Joseph Smith Martyr Prophet Of God

Joseph Smith Martyr Prophet Of God

1. Joseph Smith: The Prophet of the Restoration

A motion picture about the life and legacy of Joseph Smith, the founding prophet of The Church of Jesus Christ of Latter-day Saints who translated The Book of Mormon. To learn more about Joseph Smith’s history visit:

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2. The Martyrdom of the Prophet Joseph Smith

On June 27, 1844, Joseph Smith, Jr., beloved Prophet of the Restoration, and his brother Hyrum were martyred by a mob of some 200 hateful men in Carthage, Illinois. This eight minute video is an excerpt from the movie "Joseph".

To learn more about Joseph Smith, please visit:

3. Martyrdom of the Prophet Joseph Smith

Copyrights to this video belongs to the Church of Jesus Christ of Latter-day Saints. This video is used with implied permission being itself free to the publich and is available for personal download at

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4. Martyrdom of Joseph Smith

Gerrit Dirkmaat and Tyler Griffin discuss the Martyrdom of Joseph Smith

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5. Joseph Smith Lecture 8: The Last Months and Martyrdom | Truman G. Madsen

Truman Madsen covers the martyrdom of Joseph Smith and the last few months of the Prophet’s life before adding his personal testimony.

© 1989 Truman G. Madsen. ℗ 2003 Deseret Book Company. All rights reserved.

For personal, educational use only. No part of this work may be reproduced in any form or by any means outside of your personal digital device without permission in writing from Deseret Book Company at [email protected] or PO Box 30178, Salt Lake City, UT 84130.

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6. Joseph Smith: The Modern Prophets (2000)

With a divine answer to a humble prayer at age 14, Joseph Smith began to fulfill his inspired mission. He translated the ancient Book of Mormon and restored the everlasting gospel of Jesus Christ. Many flocked to the American frontier to worship with the Church of Jesus Christ of Latter-day Saints, lead by the Prophet Joseph's dynamic and courageous example. Unstopped by his martyrdom at age 38, Joseph's legacy continues today in the dedicated lives of Saints throughout the world who still sing "praise to the man who communed with Jehovah!"

©Living Scriptures, 2000

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7. Joseph Smith American Prophet

John Groberg’s remake of this great documentary on America’s produced day prophet of the Lord.

8. Joseph Smith: Prophet of the Restoration (2005 Original Cut)

This is a biopic of Joseph Smith, book-ended and with occasional editorial comment coming from an Englishman and his adult daughter, a Mormon convert, traveling up the Mississippi to Nauvoo the day before Joseph's departure to Carthage. As the daughter tells the father about the prophet we are shown prominent scenes from his life. The film culminates in his assassination after the duo have arrived in Nauvoo.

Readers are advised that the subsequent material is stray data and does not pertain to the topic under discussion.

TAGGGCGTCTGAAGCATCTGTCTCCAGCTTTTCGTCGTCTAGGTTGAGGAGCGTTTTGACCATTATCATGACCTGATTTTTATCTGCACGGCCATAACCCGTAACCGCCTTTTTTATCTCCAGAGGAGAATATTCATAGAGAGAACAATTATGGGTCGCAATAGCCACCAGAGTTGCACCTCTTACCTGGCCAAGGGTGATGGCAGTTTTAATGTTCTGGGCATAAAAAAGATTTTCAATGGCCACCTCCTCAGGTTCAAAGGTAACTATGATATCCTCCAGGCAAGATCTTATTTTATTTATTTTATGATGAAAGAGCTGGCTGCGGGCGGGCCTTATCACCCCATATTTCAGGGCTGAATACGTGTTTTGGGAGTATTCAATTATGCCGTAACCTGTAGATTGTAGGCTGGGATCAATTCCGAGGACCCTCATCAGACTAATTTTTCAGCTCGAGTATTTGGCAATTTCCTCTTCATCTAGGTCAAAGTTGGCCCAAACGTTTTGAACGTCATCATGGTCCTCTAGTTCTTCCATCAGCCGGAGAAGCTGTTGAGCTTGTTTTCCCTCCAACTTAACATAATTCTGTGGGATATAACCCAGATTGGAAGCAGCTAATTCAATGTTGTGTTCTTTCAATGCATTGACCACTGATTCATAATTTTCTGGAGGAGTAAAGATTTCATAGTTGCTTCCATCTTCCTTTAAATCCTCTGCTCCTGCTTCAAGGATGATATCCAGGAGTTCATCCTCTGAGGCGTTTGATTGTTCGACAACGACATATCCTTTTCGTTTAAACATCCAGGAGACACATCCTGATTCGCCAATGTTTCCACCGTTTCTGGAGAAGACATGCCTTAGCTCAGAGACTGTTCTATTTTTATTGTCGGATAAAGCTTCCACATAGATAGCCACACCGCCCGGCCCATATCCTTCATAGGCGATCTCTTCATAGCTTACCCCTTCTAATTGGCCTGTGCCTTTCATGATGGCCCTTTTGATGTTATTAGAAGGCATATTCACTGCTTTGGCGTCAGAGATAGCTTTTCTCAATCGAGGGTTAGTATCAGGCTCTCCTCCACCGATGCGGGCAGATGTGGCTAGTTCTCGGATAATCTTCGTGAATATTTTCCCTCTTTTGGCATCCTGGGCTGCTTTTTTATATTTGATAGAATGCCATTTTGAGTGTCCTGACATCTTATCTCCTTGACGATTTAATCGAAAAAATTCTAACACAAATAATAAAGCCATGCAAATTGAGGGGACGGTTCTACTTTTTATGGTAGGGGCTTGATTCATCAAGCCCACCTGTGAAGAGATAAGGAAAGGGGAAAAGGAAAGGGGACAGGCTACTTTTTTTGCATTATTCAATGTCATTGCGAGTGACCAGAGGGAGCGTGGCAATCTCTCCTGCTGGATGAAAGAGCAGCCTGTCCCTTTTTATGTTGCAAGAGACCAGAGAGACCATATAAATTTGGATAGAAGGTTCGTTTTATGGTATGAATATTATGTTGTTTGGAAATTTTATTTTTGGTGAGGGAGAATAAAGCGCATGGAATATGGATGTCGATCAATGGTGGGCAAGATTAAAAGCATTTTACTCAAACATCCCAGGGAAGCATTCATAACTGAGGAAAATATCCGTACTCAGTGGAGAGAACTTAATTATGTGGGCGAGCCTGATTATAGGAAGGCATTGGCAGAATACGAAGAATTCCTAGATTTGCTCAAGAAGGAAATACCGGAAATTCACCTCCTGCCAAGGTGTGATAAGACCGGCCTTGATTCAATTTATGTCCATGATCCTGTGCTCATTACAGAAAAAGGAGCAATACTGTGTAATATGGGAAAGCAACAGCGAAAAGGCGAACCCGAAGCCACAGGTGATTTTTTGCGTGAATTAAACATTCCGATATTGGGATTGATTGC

Church leaders and other Latter-day Saints have dreamed of creating a biographical film of Joseph Smith for over thirty years. Though Richard Dutcher's recent quest to create such a film is probably the best-known aborted effort, the LDS Church itself spent a great deal of time and resources in the 1970s pursuing a feature film that could be released in commercial theaters to bring the life of Joseph Smith to a paying public. Robert Bolt was briefly retained, and then for a time all original scripts were accepted on spec. These energies were eventually diverted elsewhere, but the impulse remained, and Joseph Smith: Prophet of the Restoration can be seen as a partial fulfillment of that dream (partial because it is playing in a single, Church-owned cinema rather than in commercial centers across the nation).

The film is the work of longtime collaborators T.C. Christensen and Gary Cook, who also worked together on the recent remake of "The First Vision", called "The Restoration" (2003). The co-directors were aware of the distancing effect of the epic scope of the Church's previous two films shown in the Joseph Smith Memorial Building, and deliberately sought a more intimate feel in tone, characterization, and even cinematography (the 70mm film stock of Legacy and Testaments was eschewed in favor of Super-35mm, projected digitally on two vertically stacked projectors).

Released for the bicentennial of Joseph Smith's birth, the film was also original in that it was quickly distributed to LDS visitor's centers throughout North America, so that it could gain a wider audience than would be available at Temple Square alone.

However, the film suffered somewhat in its aims as a missionary tool, so in 2011 the film was substantially re-cut with many additional scenes of Joseph Smith added while most of the secondary characters, including the bookend narrative of the English family journeying to Nauvoo, were cut. The hope was that this newer version would be a better introduction for non-Mormons to Joseph Smith.

9. Joseph Smith: Sacrifices and Death of the Mormon Founder

LDS (Latter-day Saint) prophet Joseph Smith was the leader and founder of the Mormon Church (also known as The Church of Jesus Christ of Latter-day Saints) and was martyred in 1844.

In the days leading up to his death in Carthage, Illinois, he describes some of the purpose and mission for his life, and the sacrifice he was willing to make for his beliefs, convictions, and progress of the church. He went, like a lamb to the slaughter, but was filled with peace as he traveled to Carthage, where he was later killed by an angry mob.

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10. Carthage Jail: The Martyrdom of Joseph Smith, Carthage, Illinois

The Prophet Joseph Smith and his brother, Hyrum, were shot and killed while under the protection of the state of Illinois in Carthage Jail. They were in Carthage for trial to answer charges related to the destruction of a newspaper press, the Nauvoo Expositor. The jail and its rooms are shown as the story unfolds. After being kept in a dungeon cell and a debtors’ cell, Joseph Smith and those accompanying him were eventually given the jailors bedroom as their quarters. The events of June 24-27 are related in some detail leading to a mob of men storming the jail, murdering Joseph and Hyrum Smith, and leaving John Taylor severely wounded. The feelings and thoughts of Wilford Woodruff were that their deaths were part of the Lord’s plan and that Joseph is now continuing his mission in the world of the spirits of the dead.

11. How and Why Was Joseph Smith Killed